Importance of Apparatus Recalls
While getting a safety-related defect remedied in your personal vehicle is very important, getting it remedied on a fire apparatus is critically important. A fire apparatus has multiple purposes that typically involve some type of emergency situation. A safety-related defect may prohibit the apparatus from responding to the emergency situation or prohibit the apparatus from performing its function while on the scene of an emergency situation. Given the mission of a fire apparatus, a safety related defect may not only put the occupants of the apparatus at risk but may increase the risk to those people who are involved in, or in close proximity to, an emergency situation.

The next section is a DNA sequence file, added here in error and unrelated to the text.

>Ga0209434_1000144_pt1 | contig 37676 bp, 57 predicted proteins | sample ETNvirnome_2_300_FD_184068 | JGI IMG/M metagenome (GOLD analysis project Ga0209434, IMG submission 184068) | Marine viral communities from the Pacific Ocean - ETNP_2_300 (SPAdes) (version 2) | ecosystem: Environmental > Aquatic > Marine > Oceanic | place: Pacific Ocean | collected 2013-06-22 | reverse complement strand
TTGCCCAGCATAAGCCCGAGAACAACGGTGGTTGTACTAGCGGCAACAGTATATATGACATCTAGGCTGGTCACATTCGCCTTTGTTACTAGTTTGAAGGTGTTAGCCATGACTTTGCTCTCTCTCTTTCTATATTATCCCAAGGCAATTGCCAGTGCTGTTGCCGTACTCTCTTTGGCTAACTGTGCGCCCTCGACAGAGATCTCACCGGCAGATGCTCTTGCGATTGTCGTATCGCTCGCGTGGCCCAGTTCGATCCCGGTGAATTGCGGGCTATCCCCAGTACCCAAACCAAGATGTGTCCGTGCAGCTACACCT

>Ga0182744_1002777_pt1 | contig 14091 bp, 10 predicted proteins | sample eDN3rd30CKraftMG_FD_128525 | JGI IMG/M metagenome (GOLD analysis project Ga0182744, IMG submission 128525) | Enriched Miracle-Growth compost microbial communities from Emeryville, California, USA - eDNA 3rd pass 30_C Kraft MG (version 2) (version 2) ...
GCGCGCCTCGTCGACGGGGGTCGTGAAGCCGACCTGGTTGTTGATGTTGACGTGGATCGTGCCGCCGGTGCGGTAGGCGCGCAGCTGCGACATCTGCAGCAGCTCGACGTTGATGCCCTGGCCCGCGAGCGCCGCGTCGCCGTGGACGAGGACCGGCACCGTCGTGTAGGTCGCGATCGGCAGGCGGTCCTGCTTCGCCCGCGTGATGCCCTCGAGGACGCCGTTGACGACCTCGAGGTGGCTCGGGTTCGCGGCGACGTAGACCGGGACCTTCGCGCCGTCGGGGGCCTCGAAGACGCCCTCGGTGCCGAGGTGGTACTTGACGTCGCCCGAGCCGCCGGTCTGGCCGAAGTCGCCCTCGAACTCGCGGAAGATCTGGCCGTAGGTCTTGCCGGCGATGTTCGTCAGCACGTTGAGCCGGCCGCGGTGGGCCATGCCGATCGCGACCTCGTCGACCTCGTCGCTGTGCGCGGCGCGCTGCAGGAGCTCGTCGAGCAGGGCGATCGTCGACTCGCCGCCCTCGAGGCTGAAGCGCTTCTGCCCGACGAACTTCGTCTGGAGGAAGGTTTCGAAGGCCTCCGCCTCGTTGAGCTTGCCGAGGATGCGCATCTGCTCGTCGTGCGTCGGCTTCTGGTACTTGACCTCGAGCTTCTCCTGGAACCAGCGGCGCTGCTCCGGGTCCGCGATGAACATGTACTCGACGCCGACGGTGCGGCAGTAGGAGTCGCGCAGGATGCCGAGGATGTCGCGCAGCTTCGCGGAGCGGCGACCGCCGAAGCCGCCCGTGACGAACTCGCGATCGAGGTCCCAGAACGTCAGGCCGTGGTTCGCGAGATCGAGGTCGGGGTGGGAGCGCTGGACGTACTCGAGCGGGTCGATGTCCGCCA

Avoiding Communication Delays
In large departments, there may be a wide range of people involved in procuring a fire apparatus or fire apparatus fleet. The range of people may include the chief, assistant chief, city finance person, or others. Each of these serves an important role in the fire department or fire protection service, and they may receive safety recall notifications. If the recipient is not directly involved in maintaining or servicing the apparatus, he may have to forward it on, possibly delaying the process.
Volunteer fire departments may protect areas where call volume is low, and members are not at the department on a regular basis. In this case the dealer and manufacturer should have the contact information for someone who can facilitate having the remedy applied. This may mean having a personal address rather than the department address on file.